Business

9 million U.S. SMEs fear they can’t stand a pandemic

Three in ten US small businesses say they won’t survive in 2021 without government support. Coronavirus pandemic, A survey from the Federal Reserve Bank shows. Given that there are about 30 million SMEs in the United States, this means that 9 million SMEs are at risk of being completely shut down.

The outlook for minority-owned companies is even worse. According to a Fed survey, eight in ten say the company is in poor financial condition, even after receiving limited support from Paycheck Protection Program (PPP) loans and other small business bailouts. Pandemic.

Sam Myers, operations manager for Dillard Movers, a black-owned moving company in St. Paul, Minnesota, described 2020 as a difficult year for business and said 2021 was shaped in the same way.

“We were on the verge of cave exploration and going out to find a full-time job,” Myers said, referring to herself and her co-owner James Dillard.

According to Myers, the Dillard Mover’s struggle began in March last year, and the pandemic was as furious as the movers’ busy season began. Orders began to pick up again in June, but “three months have been a long time without income and the bill continued to enter,” Myers said.

Myers, 37, said the company managed to stay on the surface through a family loan and the use of her personal credit card. “I created a little Instacart in case I needed additional money,” she said. “As a small business, we didn’t have much cushion.”


Impact of “catastrophe” on SMEs

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In all ethnic groups, small business owners like Myers have taken extreme steps to keep the door open for most of 2020, according to Federal Reserve researchers. According to Fed surveys conducted in September and October last year, the proportion of SMEs with debt above $ 100,000 in 2020 increased from 13% in 2019 to 44%. This percentage did not include PPP loans. Said.

“The debt of small businesses has increased, and business owners have poured their personal savings into the company to bring them to the fore,” the researchers said.

Nationwide sales decline

Rob Fairy, an economist at the University of California, Santa Cruz, said in a testimony to the House of Representatives Small Business Committee last Thursday that small business sales fell 6% nationwide from October to December. According to Farley, minority-owned businesses have lost 10% in sales and are black and Hispanic family owners who usually do not have access to the levels of wealth and credit needed to stay in business in the economy. For me, this number was particularly annoying. recession.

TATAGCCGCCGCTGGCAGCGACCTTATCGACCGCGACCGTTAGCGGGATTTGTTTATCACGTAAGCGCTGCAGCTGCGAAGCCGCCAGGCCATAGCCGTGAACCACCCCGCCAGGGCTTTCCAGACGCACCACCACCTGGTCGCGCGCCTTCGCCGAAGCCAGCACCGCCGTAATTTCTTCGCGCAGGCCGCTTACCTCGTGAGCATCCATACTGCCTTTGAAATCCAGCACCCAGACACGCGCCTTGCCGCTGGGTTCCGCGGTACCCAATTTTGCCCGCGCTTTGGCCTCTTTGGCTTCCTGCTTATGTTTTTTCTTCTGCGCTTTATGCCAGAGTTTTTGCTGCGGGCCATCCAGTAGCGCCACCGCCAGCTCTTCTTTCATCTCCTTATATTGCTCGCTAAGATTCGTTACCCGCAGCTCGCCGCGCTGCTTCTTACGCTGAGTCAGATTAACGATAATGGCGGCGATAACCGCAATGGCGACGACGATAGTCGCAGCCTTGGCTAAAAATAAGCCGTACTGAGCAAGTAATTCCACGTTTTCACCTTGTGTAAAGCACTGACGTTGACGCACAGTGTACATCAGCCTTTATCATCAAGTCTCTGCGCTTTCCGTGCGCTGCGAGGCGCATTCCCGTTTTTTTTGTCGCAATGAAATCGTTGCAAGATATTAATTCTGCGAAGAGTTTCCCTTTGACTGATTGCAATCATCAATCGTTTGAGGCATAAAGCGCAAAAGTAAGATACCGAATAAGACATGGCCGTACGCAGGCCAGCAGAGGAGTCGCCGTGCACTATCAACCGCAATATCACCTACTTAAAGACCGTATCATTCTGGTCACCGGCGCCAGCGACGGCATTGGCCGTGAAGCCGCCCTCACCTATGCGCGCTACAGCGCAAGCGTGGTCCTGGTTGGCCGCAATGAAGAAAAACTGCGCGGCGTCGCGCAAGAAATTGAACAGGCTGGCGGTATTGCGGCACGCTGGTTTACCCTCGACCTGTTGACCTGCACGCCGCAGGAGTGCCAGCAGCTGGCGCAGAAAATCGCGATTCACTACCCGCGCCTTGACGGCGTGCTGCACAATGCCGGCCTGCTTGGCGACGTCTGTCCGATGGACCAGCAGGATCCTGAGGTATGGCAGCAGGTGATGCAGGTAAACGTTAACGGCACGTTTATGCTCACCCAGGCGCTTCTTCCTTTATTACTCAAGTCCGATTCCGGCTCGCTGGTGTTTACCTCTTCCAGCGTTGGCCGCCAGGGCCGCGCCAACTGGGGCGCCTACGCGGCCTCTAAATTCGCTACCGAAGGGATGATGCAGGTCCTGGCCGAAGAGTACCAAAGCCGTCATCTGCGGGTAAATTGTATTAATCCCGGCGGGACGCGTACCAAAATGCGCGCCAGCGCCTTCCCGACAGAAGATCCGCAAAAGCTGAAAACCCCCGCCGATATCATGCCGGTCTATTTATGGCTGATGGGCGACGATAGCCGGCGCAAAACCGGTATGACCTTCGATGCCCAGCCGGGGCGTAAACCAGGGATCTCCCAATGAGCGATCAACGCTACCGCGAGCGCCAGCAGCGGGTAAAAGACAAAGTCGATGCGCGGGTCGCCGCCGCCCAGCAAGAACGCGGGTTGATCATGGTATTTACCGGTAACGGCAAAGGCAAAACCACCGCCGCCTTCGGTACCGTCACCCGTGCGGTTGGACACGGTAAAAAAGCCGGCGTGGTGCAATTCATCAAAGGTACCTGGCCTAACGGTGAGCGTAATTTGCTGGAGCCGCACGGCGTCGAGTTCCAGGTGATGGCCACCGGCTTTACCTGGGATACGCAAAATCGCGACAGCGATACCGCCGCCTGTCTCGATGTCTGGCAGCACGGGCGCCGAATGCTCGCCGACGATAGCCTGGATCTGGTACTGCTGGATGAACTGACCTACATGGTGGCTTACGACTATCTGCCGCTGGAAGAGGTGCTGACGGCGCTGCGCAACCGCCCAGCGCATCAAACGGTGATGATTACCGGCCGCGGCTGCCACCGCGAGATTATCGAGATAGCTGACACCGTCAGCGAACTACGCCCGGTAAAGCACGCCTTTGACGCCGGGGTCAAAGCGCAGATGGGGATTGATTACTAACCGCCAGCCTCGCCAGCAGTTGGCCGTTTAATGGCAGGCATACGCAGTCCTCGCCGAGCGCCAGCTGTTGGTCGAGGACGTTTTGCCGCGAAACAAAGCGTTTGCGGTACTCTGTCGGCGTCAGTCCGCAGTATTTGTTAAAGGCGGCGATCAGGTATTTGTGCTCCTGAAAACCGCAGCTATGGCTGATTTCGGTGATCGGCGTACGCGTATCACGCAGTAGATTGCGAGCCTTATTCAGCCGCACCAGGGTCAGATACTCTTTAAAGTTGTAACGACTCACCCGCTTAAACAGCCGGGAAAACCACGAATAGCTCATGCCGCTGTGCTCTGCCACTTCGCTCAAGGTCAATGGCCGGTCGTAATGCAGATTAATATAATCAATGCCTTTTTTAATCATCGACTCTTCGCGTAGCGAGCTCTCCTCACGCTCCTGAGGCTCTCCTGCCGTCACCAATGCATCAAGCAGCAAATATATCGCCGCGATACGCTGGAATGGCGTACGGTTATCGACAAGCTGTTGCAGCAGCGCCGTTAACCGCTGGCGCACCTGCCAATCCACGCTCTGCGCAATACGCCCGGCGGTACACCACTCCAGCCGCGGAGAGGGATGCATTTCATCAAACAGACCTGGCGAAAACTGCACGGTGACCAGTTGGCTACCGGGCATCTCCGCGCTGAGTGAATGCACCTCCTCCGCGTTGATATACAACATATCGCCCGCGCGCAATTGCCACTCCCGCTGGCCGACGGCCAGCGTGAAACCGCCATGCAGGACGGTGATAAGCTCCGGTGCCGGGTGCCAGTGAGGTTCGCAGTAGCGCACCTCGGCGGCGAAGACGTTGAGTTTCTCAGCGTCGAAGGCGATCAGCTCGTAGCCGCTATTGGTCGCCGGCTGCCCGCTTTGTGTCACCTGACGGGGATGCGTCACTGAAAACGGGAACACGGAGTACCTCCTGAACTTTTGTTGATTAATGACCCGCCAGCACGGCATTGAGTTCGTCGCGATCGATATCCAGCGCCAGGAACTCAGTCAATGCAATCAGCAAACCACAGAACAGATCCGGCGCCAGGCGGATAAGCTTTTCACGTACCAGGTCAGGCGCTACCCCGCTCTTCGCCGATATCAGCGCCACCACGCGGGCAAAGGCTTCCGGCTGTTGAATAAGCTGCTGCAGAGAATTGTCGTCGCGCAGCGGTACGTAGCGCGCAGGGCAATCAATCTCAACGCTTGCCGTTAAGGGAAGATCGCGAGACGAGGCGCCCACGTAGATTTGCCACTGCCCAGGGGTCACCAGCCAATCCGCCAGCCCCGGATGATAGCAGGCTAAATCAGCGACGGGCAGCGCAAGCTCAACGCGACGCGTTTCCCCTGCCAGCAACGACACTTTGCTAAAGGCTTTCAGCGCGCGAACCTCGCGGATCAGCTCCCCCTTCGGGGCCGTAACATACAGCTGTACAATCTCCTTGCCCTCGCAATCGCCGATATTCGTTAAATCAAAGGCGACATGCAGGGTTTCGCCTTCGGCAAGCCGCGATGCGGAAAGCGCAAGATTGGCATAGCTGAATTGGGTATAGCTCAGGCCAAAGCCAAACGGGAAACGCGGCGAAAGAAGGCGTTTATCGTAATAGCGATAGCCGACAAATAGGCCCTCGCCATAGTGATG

“Before the pandemic, both groups’ business ownership and profits were already low,” Fairy told lawmakers. “But perhaps more importantly, there is a huge wealth gap. Many minority business owners simply don’t have the financial resources to survive a long-term closure.”

Congressmen approved a two-round paycheck protection program in 2020, hoping to help small businesses through a pandemic.But many small business owners, especially minority-led companies, said They were shut out Of the first round of PPP.

Mortgage racial disparity

According to a survey by racial equality groups Color of Change and Unidos US last spring, only 12% of black and Hispanic business owners who applied for low interest rate loans allowed under the Federal Paycheck Protection Program initiative received them.Meanwhile, an early loophole in the program Allow large companies Like Ruth’s Chris Steak House, Los Angeles Lakers Shake Shack initially robbed tens of millions of dollars in federal financing.

Loan program data released in December and analyzed by the Associated Press show that many minority owners are anxious for bailout loans. Did not receive One was near the end of PPP’s lifespan, but more white business owners were able to get loans early in the program.

The first round of the program, which began in April 2020 and ended in August, received 5.2 million loans worth a total of $ 525 billion. The money helped many companies at least stop, as local governments forced them to temporarily shut down or operate in a diminished capacity during a pandemic.

According to a Federal Reserve Board of Governors survey, PPP struggled to fulfill its promise to support communities that did not have historically needed support, but among small business owners in 2020. It was the most popular emergency funding lifeline. Of the 82% of companies with employees who applied for a PPP loan, 77% said they had received the full amount of money they requested, and that the money they received helped maintain staff salaries.

The Myers company got a $ 10,000 PPP loan, which she said was less than she requested.

“We applied for the loan again and it was only approved for $ 2,900,” Myers said. “I don’t know what math they use, but it seems unfair for these giants to get the money they need, and we even get what’s important. I could not do it.”

Congress approved the third round of a $ 284 billion PPP loan in December. Companies that have not previously received a loan have another opportunity to help, but those that have been hit hard by the outbreak of the virus are still eligible to apply for another loan. The Small and Medium Business Administration said last week that it had already distributed $ 35 billion of its third round of funding.

9 million U.S. SMEs fear they can’t stand a pandemic

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